In the case of minors, all children up to the age of 16 will have until the age of 19 to claim damages (this is the age of majority plus one year) before the claim for damages becomes statute barred. It may therefore be prudent to safeguard their clinical records at least until such time. Adolescents aged 17 or 18 have three years to claim damages before the claim becomes statute barred. Therefore, it may be prudent to safeguard records in such cases until this time period passes, namely the age of 20 in case of a 17 year old and 21 in case of a 18 year old.

Disposal of medical records

An efficient records management system should include arrangements for archiving or destroying dormant records in order to make space available for new records, particularly in the case of paper records. Records held electronically are covered by the Electronic Communications and Transactions Act, which specifies that personal information must be deleted or destroyed when it becomes obsolete.

A policy for disposal of records should include clear guidelines on record retention and procedures for identifying records due for disposal. The records should be examined first to ensure that they are suitable for disposal and an authority to dispose should be signed by a designated member of staff.

The records must be stored or destroyed in a safe, secure manner. If records are to be destroyed, paper records should be shredded or incinerated. CDs, DVDs, hard disks and other forms of electronic storage should be overwritten with random data or physically destroyed.

Be wary of selling or donating second-hand computers – “deleted” information can often still be recovered from a computer’s hard drive.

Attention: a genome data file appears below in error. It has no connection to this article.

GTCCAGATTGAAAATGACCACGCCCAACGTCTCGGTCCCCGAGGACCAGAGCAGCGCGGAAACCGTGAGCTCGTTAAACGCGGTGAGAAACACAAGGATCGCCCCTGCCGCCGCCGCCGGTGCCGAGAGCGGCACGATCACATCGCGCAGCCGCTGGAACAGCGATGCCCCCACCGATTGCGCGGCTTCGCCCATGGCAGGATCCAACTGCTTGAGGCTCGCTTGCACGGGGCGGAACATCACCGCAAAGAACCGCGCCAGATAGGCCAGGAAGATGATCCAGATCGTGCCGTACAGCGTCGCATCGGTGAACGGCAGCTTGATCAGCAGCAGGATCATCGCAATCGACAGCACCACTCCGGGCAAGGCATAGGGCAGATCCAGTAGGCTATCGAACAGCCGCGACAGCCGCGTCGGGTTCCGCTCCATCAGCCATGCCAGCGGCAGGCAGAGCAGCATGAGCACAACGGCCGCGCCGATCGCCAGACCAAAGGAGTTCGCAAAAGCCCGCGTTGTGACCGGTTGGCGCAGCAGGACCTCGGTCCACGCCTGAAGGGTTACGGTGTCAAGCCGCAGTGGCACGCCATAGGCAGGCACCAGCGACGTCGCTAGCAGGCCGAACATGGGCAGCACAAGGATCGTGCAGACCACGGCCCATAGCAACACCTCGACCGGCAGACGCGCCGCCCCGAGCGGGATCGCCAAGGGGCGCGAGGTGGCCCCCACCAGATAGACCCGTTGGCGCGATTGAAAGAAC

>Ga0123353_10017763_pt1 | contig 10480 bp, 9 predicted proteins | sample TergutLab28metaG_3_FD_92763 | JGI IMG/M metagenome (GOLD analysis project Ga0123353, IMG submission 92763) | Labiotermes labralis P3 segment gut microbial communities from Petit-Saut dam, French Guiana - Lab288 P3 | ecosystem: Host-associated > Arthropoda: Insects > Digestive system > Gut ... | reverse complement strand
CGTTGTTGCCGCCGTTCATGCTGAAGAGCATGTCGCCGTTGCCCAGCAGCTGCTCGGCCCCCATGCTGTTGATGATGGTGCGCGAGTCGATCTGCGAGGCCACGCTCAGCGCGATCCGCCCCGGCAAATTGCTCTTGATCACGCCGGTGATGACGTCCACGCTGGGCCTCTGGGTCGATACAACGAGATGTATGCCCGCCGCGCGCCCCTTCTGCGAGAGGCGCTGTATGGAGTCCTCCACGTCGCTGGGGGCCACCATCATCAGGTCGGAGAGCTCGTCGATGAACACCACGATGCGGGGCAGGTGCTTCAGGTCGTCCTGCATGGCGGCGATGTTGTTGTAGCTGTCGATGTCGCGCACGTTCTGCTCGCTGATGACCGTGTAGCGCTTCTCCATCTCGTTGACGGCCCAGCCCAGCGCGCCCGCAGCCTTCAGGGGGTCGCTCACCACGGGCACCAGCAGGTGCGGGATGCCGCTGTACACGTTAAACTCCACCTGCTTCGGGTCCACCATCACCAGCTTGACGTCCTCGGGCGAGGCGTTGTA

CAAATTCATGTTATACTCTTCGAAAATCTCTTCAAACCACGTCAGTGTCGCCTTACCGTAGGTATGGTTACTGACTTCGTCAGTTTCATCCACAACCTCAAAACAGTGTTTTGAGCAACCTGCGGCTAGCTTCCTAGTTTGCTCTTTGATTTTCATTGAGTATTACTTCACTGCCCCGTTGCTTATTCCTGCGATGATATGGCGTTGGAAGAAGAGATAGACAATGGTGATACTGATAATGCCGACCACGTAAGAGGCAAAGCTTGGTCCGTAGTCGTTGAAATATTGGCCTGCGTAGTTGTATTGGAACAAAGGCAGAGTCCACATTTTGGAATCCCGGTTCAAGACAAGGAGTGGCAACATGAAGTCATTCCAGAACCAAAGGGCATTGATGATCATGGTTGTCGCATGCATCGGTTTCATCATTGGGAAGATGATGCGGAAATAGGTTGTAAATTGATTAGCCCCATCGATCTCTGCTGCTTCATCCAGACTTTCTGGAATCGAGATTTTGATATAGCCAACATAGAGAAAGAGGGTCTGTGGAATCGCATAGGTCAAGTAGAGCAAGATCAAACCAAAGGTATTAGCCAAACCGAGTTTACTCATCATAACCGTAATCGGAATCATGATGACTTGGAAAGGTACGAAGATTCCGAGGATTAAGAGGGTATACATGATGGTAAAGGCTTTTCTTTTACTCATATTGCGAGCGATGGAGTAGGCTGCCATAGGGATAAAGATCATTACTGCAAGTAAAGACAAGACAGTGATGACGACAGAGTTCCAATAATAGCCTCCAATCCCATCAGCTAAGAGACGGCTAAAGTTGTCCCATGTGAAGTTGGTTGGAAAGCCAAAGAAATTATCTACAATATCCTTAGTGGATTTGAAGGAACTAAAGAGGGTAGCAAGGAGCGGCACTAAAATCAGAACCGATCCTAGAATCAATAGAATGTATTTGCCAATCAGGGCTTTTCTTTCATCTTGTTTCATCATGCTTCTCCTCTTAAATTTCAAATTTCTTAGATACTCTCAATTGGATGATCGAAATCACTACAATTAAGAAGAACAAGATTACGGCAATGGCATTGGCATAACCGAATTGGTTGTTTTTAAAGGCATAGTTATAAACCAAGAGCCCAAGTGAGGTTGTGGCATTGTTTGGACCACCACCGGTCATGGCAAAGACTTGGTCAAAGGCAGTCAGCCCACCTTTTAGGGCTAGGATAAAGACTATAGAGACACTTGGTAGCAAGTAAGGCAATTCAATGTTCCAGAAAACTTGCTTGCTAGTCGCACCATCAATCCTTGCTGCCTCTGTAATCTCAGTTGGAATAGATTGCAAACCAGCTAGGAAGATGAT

If you use an outside contractor to dispose of patient-identifiable information, it is crucial that you have a confidentiality agreement in place and that the contractor provides you with certification that the files have been destroyed.

You should keep a register of all healthcare records that have been destroyed or otherwise disposed of. The register should include the reference number (if any), the patient’s name, address and date of birth, the start and end dates of the record’s contents, the date of disposal and the name and signature of the person carrying out or arranging for the disposal.

Protecting paper records

Paper records can be easily damaged by moisture, water, fire and insects. As paper records are irreplaceable, it’s a good idea to carry out a risk assessment to identify ways in which to safeguard them. If you keep a large quantity of paper records, you must ensure there are systems in place to protect them in case of fire, flood, or other circumstances that could damage the records.

You must ensure you install smoke and fire alarms to allow you to act quickly in the event of a fire breaking out. Water sprinkler systems can damage electronic equipment so install chemical fire extinguishers to protect your paperwork.

Avoid storing archives of paper records in a basement as they are prone to flooding – instead, store records above floor level and ideally on a high shelf.

It is also important to conduct regular inspections of your premises and have control measures carried out by experts to keep damaging insects and rodents at bay.

Protecting electronic records

Electronic records should be regularly backed up and the back-up disk should be kept at a secure off-site location. Do not be tempted to keep your computer back-up drive in a fire-proof safe – if a fire breaks out, it can melt. Instead, use secure off-site storage wherever possible. If you have sprinklers in areas that house computers which contain electronic copies of medical records, put waterproof covers on the computers before going home at night.

Further information